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Consolidating high-interest credit card debt at a lower interest rate can save you hundreds or even thousands of dollars. But if you’re considering this strategy, you’ve probably wondered, does debt consolidation hurt your credit — or help it?

Let’s look at how different approaches to debt consolidation might affect your credit score and some best practices for protecting your credit.

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3 ways debt consolidation helps your credit score

A debt consolidation loan can help your credit score in three ways:

  1. Reducing the overall amount of debt you owe, assuming you don’t go out and run up more debt on your credit cards
  2. Lowering your credit utilization ratio, which is the percentage of your available credit limit you’re accessing on each card
  3. Improving your credit mix if you don’t already have an installment loan (like a car loan), adding a personal loan to your credit mix and establishing a history of repayment can boost your credit score

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3 ways debt consolidation can hurt your credit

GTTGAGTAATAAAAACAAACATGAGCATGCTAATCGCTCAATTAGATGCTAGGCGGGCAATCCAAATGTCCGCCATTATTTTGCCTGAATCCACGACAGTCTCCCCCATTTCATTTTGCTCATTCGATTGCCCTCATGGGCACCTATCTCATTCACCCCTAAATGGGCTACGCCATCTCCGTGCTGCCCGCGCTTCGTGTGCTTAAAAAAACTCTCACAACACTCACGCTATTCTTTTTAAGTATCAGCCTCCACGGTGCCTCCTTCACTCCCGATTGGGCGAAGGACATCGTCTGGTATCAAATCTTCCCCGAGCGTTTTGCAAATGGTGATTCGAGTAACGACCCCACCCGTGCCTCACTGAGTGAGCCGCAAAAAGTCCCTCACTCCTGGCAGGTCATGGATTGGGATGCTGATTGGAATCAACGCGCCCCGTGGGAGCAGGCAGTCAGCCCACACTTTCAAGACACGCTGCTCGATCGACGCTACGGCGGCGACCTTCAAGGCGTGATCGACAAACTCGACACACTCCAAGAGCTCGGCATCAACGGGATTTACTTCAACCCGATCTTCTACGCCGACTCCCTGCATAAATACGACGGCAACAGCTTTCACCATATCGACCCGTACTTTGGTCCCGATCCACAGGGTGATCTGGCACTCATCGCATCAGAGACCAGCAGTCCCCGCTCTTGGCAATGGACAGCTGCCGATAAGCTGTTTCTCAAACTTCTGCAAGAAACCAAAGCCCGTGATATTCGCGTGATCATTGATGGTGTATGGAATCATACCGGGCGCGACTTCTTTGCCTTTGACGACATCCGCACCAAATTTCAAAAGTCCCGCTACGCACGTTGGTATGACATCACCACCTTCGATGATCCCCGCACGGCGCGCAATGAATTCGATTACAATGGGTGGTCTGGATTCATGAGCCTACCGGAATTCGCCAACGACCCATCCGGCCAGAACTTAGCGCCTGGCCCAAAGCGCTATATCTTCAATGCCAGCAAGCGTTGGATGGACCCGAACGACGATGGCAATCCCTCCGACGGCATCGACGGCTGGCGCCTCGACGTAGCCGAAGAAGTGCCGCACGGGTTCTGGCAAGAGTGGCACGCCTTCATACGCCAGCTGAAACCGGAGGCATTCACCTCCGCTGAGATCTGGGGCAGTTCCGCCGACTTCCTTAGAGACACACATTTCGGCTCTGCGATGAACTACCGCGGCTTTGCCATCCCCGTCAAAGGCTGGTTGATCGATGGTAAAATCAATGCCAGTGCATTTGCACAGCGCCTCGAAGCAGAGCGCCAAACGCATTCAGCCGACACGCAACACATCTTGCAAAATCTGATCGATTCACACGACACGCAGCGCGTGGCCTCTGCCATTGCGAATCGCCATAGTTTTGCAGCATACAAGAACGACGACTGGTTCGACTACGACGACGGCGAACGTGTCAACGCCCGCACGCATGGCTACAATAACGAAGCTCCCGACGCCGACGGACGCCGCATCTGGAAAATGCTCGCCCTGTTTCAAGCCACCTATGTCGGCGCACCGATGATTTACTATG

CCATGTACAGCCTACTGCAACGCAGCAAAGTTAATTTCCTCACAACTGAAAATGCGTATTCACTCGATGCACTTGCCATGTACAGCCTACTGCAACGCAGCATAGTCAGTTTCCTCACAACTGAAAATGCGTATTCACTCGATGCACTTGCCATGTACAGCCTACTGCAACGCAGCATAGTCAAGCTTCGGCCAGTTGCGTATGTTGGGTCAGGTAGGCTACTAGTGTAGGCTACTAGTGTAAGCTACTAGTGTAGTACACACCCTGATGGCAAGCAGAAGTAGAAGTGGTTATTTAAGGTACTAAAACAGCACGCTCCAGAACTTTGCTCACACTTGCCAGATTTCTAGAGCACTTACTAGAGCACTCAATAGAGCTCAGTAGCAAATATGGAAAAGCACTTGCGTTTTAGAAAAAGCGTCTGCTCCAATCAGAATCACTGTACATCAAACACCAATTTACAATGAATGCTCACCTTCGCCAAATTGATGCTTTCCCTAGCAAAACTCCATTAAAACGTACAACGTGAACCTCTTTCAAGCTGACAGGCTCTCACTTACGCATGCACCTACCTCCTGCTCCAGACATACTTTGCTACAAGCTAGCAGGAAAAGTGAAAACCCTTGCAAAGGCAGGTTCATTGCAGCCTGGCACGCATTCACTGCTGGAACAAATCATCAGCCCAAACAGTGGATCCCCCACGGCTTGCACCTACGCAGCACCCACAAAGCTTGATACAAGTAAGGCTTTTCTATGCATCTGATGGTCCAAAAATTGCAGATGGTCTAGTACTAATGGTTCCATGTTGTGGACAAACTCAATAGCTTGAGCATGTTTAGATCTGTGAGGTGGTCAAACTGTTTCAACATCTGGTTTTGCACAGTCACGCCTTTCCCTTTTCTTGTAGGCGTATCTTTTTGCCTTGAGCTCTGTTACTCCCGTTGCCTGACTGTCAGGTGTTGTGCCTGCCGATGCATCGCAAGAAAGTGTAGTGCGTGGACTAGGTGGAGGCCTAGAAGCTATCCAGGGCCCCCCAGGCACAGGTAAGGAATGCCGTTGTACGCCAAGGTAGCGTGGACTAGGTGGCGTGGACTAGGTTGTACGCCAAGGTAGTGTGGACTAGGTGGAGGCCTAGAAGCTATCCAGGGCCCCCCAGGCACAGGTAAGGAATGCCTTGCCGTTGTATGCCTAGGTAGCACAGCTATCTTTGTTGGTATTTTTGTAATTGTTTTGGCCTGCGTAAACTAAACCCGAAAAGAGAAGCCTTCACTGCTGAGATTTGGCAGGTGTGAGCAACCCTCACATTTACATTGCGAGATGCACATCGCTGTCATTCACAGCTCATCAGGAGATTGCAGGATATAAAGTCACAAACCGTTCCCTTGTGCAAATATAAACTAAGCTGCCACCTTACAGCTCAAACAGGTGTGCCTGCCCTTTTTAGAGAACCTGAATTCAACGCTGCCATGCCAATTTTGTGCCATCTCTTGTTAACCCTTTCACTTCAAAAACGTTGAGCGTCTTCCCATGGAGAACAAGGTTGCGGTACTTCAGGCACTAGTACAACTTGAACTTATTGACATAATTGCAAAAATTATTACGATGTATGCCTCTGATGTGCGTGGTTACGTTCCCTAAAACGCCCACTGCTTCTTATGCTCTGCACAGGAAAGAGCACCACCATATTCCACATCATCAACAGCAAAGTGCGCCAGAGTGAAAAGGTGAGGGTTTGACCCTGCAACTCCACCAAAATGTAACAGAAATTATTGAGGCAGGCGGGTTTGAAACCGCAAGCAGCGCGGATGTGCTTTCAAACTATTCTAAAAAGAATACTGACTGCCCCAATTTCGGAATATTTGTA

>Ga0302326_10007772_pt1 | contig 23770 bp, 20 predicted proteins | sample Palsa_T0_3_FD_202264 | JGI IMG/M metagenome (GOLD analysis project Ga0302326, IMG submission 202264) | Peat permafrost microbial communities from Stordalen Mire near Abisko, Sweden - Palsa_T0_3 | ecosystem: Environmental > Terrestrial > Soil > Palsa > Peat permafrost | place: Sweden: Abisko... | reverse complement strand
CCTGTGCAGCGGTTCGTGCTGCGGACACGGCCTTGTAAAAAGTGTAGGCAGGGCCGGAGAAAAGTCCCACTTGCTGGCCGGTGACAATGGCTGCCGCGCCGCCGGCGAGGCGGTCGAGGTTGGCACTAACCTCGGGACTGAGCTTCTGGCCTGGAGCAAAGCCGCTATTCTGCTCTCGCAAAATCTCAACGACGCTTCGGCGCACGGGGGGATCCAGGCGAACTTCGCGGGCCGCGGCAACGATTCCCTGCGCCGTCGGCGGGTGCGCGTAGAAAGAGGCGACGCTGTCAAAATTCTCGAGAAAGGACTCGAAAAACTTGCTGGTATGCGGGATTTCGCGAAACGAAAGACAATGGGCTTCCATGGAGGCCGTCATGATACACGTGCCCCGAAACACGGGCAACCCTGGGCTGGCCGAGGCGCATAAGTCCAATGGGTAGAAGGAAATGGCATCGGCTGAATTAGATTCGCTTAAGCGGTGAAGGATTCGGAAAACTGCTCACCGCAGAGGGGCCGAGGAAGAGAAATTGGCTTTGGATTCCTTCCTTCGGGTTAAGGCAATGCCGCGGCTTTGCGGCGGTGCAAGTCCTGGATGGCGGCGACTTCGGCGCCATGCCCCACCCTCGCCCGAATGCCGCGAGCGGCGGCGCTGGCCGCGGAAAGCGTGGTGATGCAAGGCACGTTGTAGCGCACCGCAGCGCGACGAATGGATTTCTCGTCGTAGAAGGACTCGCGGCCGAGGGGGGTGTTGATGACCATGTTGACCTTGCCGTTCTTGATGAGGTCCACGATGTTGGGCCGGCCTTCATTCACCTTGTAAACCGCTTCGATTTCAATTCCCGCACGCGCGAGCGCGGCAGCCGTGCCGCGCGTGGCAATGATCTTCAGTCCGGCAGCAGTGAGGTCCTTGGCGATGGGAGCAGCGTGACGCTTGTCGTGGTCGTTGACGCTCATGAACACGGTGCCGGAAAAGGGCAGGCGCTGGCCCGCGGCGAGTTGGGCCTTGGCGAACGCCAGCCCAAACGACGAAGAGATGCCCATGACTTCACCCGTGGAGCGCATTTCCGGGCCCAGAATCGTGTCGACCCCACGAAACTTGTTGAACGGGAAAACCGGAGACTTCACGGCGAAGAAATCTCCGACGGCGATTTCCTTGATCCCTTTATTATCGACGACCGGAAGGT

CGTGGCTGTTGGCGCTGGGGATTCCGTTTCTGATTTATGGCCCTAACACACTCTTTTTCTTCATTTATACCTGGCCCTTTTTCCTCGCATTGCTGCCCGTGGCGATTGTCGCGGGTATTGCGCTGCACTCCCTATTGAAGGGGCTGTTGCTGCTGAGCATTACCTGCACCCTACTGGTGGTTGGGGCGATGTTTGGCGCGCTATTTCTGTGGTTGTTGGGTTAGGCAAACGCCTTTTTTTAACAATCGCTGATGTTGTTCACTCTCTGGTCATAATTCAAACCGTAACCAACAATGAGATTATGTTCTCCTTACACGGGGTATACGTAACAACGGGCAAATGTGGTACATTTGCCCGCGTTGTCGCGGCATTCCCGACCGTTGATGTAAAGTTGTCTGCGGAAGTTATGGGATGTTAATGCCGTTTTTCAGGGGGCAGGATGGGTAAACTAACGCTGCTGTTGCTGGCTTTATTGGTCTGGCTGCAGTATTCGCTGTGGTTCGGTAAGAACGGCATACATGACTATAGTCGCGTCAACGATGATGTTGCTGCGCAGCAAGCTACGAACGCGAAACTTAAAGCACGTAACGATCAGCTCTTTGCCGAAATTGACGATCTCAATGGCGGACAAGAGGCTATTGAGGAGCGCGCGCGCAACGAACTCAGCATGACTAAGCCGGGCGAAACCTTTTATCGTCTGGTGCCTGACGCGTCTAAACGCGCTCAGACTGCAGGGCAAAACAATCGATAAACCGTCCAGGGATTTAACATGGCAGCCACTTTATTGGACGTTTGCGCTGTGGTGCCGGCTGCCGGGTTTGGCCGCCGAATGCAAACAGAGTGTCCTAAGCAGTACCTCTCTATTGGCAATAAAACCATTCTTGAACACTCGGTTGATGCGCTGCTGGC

As we’ve seen above, paying off credit card debt with a personal loan can give your credit score an immediate boost and also has long-term benefits. But there are some pitfalls to avoid when consolidating credit card debt.

Getting a debt consolidation loan can hurt your credit score if you:

  1. Take out more new debt than you’re paying off, which will increase the amount owed when calculating your FICO score
  2. Open several new credit accounts in a short period of time, which will increase the amount of new credit and decrease average account age
  3. Default on any of your loans, creating an adverse payment history on your credit report
Example: A recent academic study by researchers at the Georgia Tech Scheller College of Business found that borrowers taking out personal loans to pay off credit card debt saw their credit scores increase almost immediately, by an average of 21 points. Many also saw their credit card limits increased.

But within a few months, it was not unusual for borrowers to start racking up new debt on their credit cards. After two years, the group studied had higher average debt levels than when they started and were at a higher risk of default.

What makes up your credit score

The chart below shows how much weight is given to each of the factors that determine your FICO score.

Different approaches to debt consolidation

Now that you understand the factors that go into calculating your FICO score, let’s look at the pros and cons of different approaches to debt consolidation in terms of protecting your credit score.

Personal loan

Taking out a personal loan to get out of debt can save you money and boost your credit score.

Pros

  • Reduces your total debt, if you’re disciplined about not running up new debt on your credit cards
  • Lowers your credit utilization ratio on one or more credit card accounts